Lovins sees his brainchild as much more than just a car. In his view, the basic hypercar technology has as much to do with energy as it does with vehicles. What he envisions is a power plant on wheels. “It’s parked 96 percent of the time,” he notes. So if an office worker drives a hypercar to work in the morning and there’s a hook-up for the car, it can be plugged in and feed electricity back into the main power grid.
“As you’re sitting at your desk, your second biggest household asset (after the house itself), is silently and cleanly generating electricity,” he says. Before long, cars are generating five times as much electricity as the entire power grid, and car owners are earning back about half the vehicle’s cost. This is exactly the kind of economic-environmental package that makes Lovins happiest. It solves a multitude of problems at once. Lovins also sees a whole new market for utilities. Instead of selling only electricity, they can also sell the hydrogen needed for the fuel cells and in the process earn a far better profit. But will drivers want the new car? “If someone can build a car that has the performance potential he claims it will have, at a comparable cost, I think consumers will go crazy over it,” says Steven R. Brechin, an associate professor at the University of Michigan School of Natural Resources.
And the auto industry will be willing to make such a drastic change, Lovins claims, because it will be in the industry’s economic interest. Because the hypercar would have so few moving parts, and its composite body wouldn’t rust, fatigue or dent, it could last indefinitely. But its software control system would be critical to performance. And, just as the computer industry is constantly upgrading its products and convincing consumers they need the upgrades, the car industry could do the same, Lovins says.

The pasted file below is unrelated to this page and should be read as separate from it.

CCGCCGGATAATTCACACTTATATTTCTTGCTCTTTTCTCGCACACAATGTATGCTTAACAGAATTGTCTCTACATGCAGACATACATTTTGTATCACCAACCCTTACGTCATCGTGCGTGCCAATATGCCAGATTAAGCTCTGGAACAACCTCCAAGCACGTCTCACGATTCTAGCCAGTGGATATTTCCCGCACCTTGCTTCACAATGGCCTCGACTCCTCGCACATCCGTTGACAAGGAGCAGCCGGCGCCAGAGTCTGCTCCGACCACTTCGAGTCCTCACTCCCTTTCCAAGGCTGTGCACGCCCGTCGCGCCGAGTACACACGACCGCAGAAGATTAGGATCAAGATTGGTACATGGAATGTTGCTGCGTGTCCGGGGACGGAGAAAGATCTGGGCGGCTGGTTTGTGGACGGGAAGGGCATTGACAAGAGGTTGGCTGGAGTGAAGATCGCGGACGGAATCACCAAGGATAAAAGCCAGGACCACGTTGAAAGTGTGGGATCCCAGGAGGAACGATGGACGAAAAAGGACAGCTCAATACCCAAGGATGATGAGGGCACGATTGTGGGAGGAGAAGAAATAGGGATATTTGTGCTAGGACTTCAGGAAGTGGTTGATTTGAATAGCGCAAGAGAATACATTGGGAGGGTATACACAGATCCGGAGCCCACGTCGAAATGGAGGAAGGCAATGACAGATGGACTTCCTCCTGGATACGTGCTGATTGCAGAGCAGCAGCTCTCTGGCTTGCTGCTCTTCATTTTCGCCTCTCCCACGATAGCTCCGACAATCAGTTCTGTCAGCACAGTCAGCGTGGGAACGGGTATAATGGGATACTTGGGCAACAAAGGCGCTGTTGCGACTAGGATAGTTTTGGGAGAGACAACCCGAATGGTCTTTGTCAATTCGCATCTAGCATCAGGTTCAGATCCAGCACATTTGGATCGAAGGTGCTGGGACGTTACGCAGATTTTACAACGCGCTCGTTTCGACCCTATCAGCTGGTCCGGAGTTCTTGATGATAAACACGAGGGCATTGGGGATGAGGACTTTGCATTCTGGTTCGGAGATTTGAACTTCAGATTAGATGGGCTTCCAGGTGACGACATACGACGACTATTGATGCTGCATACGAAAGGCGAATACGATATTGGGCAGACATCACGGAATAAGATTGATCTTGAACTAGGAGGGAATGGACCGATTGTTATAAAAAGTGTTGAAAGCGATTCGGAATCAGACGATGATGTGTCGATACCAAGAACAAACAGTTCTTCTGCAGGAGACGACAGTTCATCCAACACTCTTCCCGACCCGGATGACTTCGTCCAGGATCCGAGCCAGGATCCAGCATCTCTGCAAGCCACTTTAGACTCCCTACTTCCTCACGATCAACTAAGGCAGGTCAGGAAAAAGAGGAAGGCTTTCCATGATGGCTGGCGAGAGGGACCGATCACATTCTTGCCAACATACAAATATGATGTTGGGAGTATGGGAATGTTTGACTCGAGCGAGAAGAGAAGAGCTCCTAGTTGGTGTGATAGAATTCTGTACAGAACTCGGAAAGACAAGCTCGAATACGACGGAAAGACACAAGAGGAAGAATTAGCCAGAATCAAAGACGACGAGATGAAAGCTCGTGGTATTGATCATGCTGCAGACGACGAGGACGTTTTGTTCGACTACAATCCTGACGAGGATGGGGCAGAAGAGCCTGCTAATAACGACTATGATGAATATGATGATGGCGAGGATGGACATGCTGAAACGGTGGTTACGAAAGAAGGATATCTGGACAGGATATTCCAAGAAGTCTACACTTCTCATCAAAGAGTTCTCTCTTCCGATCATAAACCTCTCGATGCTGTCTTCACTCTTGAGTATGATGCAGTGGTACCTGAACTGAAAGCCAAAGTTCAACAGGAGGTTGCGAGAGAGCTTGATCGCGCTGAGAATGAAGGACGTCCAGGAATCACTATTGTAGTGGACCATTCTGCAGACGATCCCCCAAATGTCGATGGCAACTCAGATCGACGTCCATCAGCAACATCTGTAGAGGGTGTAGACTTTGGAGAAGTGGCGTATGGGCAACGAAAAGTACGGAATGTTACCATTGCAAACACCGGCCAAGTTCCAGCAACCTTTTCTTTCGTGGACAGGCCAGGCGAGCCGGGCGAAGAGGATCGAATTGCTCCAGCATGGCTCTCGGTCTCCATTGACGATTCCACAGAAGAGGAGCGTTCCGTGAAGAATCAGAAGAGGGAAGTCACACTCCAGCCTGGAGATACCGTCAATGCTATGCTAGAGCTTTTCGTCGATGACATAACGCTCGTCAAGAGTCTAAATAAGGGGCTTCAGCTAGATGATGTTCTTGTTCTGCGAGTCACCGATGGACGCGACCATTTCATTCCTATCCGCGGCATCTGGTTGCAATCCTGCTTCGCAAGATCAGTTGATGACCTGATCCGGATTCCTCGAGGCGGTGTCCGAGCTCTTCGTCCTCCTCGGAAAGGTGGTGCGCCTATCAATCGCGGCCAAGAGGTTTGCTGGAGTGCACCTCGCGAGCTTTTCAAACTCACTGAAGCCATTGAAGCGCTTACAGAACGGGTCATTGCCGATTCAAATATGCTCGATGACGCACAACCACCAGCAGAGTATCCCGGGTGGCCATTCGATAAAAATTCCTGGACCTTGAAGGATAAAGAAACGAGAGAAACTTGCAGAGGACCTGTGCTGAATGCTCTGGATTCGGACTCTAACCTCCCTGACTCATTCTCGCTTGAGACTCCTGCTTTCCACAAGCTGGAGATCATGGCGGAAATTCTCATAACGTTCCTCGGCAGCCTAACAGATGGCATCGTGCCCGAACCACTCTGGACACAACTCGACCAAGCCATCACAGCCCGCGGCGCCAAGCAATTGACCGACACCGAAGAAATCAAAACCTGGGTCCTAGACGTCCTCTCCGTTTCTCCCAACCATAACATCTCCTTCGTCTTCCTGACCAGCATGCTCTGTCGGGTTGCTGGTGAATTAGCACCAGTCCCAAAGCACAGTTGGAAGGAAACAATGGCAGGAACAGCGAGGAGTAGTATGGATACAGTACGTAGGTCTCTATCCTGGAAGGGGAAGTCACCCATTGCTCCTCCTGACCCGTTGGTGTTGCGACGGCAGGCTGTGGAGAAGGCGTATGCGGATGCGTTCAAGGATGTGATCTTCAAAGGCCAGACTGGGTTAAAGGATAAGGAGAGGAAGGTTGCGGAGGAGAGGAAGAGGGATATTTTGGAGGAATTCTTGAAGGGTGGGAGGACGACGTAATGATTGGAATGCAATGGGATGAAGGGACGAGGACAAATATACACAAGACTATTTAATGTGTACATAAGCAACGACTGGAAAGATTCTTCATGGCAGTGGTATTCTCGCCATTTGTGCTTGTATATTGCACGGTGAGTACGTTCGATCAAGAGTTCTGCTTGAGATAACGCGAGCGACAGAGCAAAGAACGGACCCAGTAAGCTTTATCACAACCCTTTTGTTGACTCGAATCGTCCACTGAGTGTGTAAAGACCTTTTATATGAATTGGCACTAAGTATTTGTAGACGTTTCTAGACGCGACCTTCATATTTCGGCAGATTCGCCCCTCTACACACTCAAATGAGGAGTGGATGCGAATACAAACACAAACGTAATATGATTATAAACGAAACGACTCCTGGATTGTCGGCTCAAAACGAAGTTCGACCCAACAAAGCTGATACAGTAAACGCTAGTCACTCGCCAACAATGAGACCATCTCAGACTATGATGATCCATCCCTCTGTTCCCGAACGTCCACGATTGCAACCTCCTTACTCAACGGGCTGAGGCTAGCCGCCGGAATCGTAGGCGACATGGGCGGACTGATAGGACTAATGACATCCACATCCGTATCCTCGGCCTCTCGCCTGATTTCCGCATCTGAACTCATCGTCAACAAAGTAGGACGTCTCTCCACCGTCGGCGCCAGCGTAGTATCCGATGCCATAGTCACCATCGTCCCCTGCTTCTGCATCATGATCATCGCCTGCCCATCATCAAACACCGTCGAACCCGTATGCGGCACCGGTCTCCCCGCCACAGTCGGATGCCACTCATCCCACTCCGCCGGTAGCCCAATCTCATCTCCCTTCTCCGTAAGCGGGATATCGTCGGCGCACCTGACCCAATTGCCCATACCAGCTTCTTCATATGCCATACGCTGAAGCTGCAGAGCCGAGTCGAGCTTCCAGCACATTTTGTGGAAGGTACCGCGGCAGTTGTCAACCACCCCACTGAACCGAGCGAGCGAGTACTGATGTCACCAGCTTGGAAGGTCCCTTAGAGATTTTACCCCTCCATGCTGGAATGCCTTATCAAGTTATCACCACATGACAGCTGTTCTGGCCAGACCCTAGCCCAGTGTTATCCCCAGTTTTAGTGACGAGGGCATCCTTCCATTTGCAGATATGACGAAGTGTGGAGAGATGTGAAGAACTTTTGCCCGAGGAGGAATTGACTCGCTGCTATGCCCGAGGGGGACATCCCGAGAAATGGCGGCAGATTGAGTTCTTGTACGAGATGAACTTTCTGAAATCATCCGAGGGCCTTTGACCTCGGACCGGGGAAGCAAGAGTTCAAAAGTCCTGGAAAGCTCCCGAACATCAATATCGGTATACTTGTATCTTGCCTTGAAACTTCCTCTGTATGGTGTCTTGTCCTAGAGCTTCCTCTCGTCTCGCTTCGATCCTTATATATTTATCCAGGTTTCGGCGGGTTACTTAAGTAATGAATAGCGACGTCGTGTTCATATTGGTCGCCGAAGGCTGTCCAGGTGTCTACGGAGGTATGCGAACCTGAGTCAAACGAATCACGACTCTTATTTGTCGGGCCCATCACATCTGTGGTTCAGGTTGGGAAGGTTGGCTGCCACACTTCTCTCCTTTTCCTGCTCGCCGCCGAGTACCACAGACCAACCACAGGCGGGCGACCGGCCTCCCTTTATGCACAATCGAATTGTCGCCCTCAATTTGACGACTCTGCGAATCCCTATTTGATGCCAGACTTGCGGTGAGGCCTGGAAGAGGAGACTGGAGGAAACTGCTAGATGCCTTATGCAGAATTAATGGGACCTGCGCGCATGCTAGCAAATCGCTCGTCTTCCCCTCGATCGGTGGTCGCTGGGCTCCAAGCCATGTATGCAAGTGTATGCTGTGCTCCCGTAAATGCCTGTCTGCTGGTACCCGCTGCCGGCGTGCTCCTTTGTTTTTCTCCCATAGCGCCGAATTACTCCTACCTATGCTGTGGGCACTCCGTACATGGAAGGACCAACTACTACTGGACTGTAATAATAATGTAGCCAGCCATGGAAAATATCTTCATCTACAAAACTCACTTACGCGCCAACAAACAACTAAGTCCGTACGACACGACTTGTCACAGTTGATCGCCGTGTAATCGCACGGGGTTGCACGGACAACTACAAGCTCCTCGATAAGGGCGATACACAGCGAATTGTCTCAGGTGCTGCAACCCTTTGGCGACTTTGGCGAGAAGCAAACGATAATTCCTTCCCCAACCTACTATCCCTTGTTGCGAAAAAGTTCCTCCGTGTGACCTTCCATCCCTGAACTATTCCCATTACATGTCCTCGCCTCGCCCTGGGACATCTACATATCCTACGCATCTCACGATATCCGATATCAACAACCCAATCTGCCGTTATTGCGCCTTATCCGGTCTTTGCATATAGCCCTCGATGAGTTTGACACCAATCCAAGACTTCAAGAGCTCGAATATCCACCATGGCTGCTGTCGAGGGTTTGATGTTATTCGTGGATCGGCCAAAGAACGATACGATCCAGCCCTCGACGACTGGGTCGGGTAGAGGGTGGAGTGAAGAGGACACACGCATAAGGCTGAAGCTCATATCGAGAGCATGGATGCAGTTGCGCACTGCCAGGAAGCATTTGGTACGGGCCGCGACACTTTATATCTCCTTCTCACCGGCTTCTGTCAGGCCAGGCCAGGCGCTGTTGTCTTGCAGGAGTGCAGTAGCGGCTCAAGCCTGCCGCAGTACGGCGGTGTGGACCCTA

“I think within a decade, the auto industry will have changed beyond recognition,” he says. Companies such as SKF will have to radically rethink their products and who their customers are. Hypercars will have far fewer bearings, but those will be more sophisticated and of higher value. Lovins has captured the attention of politicians, business leaders and utility bigwigs. Publications as diverse as the Wall Street Journal and the new age Utne Reader have lauded him, placing him on their lists of those who wield the most influence in the auto industry.
In part this is because Lovins is, as Brechin puts it, “a superb salesman.” For example, he has convinced U.S. utilities that there was more money to be earned in teaching their customers energy conservation and selling them the efficiency and attendant equipment than in selling them more electricity. Today, U.S. electric efficiency alone is a business worth $5 billion a year. Lovins has also figured out how to save energy in big motor systems. His portfolio of 35 improvements includes prematurely replacing current motors with super-efficient ones. That’s good news for SKF. The bearings in the super-efficient motors are likely to be of high added value and top of the line – and to have profit margins to match. Lovins travels nearly half the time, leaving his base in Snowmass, Colorado, for locales as diverse as Japan and South Africa. His schedule, on a recent trip to Ukraine, was described in an institute publication as being enough to slay a rock star. However, few rock stars have Lovins’ staying power or ability to offer fresh material.
“To have a radically new perspective is not easy,” says Brechin. “He’s able to take a concept and turn it 180 degrees. It’s very inspiring.”
a business and technology writer based in Stockholm, Sweden
photos Dan Coleman